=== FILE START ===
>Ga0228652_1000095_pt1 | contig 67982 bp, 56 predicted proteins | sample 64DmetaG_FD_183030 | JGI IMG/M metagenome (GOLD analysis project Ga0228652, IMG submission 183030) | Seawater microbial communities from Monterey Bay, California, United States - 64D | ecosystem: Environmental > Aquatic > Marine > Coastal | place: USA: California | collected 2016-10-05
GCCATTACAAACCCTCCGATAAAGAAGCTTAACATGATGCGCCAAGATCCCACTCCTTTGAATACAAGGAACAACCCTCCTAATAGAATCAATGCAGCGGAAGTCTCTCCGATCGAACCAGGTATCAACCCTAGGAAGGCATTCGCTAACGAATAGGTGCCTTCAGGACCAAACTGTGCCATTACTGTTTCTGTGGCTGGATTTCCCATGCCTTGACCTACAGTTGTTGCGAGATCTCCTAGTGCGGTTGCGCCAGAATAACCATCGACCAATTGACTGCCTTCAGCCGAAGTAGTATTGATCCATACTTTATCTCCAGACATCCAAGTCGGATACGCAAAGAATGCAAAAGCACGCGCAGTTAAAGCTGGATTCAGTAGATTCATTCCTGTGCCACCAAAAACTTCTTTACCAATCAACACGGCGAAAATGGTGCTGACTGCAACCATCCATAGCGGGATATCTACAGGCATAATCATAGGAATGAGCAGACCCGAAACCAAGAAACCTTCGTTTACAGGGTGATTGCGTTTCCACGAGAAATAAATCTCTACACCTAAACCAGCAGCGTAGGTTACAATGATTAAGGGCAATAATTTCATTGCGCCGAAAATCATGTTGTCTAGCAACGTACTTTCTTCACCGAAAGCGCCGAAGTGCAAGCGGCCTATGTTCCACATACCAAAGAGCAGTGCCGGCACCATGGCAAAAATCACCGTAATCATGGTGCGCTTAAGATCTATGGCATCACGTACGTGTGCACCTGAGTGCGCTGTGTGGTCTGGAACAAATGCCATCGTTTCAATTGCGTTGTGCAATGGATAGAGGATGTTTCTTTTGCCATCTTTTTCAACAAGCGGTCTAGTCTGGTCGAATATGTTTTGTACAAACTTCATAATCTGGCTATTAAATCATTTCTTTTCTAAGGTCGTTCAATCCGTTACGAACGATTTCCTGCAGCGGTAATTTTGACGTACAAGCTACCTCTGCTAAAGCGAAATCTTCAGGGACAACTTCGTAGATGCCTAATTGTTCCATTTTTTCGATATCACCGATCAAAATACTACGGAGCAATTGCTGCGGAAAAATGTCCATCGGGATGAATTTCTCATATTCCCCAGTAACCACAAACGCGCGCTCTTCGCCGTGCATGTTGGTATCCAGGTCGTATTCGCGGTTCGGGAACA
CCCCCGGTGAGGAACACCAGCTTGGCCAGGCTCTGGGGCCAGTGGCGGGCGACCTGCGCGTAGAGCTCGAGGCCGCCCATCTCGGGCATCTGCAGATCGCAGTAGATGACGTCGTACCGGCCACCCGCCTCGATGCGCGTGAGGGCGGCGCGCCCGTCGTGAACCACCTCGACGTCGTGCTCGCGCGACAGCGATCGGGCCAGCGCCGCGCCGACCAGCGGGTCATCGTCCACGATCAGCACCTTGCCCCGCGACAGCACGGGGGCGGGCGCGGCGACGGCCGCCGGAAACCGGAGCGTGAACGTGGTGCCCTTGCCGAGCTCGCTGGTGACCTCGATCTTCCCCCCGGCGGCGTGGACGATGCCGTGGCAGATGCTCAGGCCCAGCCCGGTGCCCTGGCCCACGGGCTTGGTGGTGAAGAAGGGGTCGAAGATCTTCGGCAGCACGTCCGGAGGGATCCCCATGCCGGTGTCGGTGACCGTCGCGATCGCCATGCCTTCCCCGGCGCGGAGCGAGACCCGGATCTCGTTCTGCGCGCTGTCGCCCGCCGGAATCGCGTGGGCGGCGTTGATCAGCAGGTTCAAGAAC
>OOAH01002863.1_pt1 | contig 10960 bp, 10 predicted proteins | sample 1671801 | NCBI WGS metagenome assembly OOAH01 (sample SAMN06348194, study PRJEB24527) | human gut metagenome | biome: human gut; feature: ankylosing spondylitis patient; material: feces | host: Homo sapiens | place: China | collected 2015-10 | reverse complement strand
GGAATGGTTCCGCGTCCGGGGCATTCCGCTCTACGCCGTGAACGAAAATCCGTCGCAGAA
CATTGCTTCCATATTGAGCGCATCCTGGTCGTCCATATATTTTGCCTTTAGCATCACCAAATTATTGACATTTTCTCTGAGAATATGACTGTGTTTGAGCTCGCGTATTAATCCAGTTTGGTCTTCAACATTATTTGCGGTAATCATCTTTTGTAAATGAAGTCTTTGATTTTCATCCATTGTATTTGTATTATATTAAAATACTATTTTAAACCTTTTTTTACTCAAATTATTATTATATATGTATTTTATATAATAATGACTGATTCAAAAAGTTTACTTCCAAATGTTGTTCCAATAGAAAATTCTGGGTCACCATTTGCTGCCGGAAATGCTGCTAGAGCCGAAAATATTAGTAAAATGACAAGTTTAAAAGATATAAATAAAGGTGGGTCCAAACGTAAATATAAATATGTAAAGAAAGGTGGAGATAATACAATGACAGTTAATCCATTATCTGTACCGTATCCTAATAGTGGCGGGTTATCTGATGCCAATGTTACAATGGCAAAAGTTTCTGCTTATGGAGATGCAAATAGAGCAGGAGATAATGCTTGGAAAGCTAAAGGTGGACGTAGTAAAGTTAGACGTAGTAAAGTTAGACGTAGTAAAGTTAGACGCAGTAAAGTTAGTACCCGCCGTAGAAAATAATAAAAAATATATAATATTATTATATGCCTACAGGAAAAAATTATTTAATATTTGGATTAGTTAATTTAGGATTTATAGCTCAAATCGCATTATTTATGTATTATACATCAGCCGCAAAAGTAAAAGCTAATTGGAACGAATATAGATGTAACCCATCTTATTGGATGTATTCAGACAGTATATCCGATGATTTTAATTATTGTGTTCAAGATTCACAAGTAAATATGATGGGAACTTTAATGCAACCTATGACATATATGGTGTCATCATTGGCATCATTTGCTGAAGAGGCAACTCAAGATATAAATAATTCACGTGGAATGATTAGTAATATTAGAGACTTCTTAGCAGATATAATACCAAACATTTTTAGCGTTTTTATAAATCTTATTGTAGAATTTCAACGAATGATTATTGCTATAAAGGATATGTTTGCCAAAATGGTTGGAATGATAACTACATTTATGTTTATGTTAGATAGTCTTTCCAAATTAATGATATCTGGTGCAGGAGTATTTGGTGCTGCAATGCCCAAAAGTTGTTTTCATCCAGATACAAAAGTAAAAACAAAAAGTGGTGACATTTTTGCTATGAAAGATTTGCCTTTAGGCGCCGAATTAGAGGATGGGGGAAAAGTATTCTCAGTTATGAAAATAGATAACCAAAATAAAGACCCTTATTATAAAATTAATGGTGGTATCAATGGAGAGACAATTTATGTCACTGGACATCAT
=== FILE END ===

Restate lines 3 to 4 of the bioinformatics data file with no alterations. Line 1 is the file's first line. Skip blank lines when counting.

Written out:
CCCCCGGTGAGGAACACCAGCTTGGCCAGGCTCTGGGGCCAGTGGCGGGCGACCTGCGCGTAGAGCTCGAGGCCGCCCATCTCGGGCATCTGCAGATCGCAGTAGATGACGTCGTACCGGCCACCCGCCTCGATGCGCGTGAGGGCGGCGCGCCCGTCGTGAACCACCTCGACGTCGTGCTCGCGCGACAGCGATCGGGCCAGCGCCGCGCCGACCAGCGGGTCATCGTCCACGATCAGCACCTTGCCCCGCGACAGCACGGGGGCGGGCGCGGCGACGGCCGCCGGAAACCGGAGCGTGAACGTGGTGCCCTTGCCGAGCTCGCTGGTGACCTCGATCTTCCCCCCGGCGGCGTGGACGATGCCGTGGCAGATGCTCAGGCCCAGCCCGGTGCCCTGGCCCACGGGCTTGGTGGTGAAGAAGGGGTCGAAGATCTTCGGCAGCACGTCCGGAGGGATCCCCATGCCGGTGTCGGTGACCGTCGCGATCGCCATGCCTTCCCCGGCGCGGAGCGAGACCCGGATCTCGTTCTGCGCGCTGTCGCCCGCCGGAATCGCGTGGGCGGCGTTGATCAGCAGGTTCAAGAAC
>OOAH01002863.1_pt1 | contig 10960 bp, 10 predicted proteins | sample 1671801 | NCBI WGS metagenome assembly OOAH01 (sample SAMN06348194, study PRJEB24527) | human gut metagenome | biome: human gut; feature: ankylosing spondylitis patient; material: feces | host: Homo sapiens | place: China | collected 2015-10 | reverse complement strand